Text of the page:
Winter 2020


Susie Redfern developed Milestones Magazine to help individuals with disabilities and their families achieve and celebrate events and milestones in their lives.

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For some children, however, handwriting

is not just an overlooked method of

communication in the age of computers,

cellphones, and email; but a difficult, if not

impossible, chore complicated by physical

or coordination challenges.

My older son, for example, had fine motor

skills deficits that made handwriting an

extraordinarily time-consuming task. And

legible handwriting? Pretty much impossible for

him. His first IEP mentioned “control deficit”.

The school district at the time sent nobody to his

first IEP meeting to explain what that meant. A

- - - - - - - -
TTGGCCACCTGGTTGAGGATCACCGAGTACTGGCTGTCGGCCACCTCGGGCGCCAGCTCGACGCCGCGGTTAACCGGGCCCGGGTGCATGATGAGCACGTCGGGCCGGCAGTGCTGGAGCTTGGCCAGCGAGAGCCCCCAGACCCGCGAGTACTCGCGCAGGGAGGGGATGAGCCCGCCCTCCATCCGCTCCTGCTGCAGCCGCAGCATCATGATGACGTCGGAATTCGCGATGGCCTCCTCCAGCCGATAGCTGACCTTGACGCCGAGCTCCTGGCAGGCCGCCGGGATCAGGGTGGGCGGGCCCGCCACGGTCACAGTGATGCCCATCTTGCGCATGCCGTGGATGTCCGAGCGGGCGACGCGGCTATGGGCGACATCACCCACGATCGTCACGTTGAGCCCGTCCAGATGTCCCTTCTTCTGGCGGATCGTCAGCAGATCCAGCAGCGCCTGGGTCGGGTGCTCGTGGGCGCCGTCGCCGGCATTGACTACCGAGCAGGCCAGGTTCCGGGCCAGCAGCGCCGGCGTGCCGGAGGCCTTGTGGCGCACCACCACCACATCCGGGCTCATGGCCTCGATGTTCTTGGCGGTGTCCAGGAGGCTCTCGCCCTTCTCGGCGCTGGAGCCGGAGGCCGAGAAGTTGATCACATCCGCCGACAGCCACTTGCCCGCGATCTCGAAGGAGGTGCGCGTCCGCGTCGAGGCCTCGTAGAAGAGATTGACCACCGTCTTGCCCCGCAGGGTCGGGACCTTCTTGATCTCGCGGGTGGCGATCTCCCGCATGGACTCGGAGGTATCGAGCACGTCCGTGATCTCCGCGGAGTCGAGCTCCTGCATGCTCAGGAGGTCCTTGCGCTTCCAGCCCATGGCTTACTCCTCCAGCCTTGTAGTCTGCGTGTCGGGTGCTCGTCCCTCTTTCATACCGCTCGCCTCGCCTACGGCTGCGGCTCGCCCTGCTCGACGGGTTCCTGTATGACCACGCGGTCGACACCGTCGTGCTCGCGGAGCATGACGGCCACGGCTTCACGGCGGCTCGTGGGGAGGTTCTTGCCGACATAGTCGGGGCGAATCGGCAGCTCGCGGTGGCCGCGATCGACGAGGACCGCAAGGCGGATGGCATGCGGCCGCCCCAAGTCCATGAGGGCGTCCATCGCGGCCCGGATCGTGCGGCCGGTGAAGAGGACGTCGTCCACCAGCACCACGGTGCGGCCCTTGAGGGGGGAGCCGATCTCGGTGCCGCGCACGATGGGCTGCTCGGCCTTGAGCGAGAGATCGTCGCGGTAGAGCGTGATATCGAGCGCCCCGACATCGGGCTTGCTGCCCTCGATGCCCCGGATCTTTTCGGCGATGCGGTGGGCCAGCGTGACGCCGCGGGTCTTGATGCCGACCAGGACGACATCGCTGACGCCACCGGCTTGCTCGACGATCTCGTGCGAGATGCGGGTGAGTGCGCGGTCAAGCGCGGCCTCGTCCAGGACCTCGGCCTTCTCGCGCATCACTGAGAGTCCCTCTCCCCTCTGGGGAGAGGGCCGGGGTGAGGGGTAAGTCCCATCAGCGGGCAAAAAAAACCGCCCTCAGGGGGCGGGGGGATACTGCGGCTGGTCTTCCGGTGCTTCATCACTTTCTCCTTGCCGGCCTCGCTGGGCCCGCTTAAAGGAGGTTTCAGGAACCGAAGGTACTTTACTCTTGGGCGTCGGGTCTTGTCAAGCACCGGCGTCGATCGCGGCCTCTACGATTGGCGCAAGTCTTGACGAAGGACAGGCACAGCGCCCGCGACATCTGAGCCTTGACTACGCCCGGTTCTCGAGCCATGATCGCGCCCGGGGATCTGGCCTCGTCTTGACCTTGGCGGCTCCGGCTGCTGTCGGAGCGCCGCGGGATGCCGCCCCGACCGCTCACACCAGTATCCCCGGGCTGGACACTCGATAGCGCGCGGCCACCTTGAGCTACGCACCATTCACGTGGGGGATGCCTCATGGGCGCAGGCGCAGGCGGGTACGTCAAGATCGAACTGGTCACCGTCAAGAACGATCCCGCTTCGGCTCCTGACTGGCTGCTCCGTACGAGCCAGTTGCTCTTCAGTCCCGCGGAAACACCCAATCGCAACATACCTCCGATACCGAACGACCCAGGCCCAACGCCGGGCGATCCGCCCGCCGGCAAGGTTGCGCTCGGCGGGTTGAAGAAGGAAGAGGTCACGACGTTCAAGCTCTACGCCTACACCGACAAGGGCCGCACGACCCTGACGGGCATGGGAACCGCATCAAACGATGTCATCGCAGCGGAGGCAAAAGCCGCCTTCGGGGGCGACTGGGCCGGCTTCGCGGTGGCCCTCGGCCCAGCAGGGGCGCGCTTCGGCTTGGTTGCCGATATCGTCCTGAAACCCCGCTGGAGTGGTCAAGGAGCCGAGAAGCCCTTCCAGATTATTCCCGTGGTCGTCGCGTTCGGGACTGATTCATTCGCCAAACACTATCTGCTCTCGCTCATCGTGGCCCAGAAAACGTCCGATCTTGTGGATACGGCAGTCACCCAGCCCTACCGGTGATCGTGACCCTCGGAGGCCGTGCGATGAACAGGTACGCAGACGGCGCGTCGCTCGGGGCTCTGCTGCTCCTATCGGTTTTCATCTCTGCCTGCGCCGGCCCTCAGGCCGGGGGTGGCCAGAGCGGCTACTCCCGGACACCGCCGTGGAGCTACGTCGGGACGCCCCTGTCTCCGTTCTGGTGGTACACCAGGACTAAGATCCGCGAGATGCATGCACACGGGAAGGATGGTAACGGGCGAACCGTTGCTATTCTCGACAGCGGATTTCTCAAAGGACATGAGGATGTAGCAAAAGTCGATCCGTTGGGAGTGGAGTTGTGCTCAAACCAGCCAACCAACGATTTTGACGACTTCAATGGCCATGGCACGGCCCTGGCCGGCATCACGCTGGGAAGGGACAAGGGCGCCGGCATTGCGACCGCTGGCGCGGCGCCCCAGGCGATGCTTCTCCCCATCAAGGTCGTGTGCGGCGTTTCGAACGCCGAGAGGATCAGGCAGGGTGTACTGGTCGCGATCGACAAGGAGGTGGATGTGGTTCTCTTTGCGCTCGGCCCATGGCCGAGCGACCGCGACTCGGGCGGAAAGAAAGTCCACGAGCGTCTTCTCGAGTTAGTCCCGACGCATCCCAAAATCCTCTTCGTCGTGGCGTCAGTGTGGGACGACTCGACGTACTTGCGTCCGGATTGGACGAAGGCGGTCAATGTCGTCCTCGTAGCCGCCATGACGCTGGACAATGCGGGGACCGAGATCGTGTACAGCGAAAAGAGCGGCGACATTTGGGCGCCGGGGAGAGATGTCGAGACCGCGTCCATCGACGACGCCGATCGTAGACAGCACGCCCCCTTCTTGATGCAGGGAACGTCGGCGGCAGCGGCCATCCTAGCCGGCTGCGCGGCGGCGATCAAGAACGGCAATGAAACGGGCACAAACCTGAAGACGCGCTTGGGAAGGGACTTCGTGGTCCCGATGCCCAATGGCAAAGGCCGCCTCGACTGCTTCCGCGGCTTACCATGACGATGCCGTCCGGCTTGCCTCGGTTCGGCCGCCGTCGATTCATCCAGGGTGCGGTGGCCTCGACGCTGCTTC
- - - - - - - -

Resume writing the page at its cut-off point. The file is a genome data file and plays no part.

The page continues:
reading teacher friend of my mother later told

me that it probably meant my son had trouble

holding a pencil (rather than the temper tantrums

I had envisioned).

This program is used by therapists in a variety of

settings, such as public schools and private therapy

programs. Chicago area Timber Ridge Pediatric

Therapy, LLC, for example, lists Handwriting

Without Tears® as one of its services on

their website.

There are a variety of strategies and programs

to help children and adults (with or without

disabilities) develop and improve their handwriting

skills. Handwriting Without Tears®, for example,

For more information about Handwriting Without

Tears®, please visit


is widely used by schools, home-schooling

programs, and therapists. Handwriting Without

Tears® was developed by occupational therapist

Jan Olsen and takes into account developmental

needs for individuals of all ages when they are

learning how to write.

To reach Stacey Montgomery, you can visit her

website, She maintains a blog;

several articles on the blog address challenges

related to the COVID-19 virus for children, teens,

and adults. M

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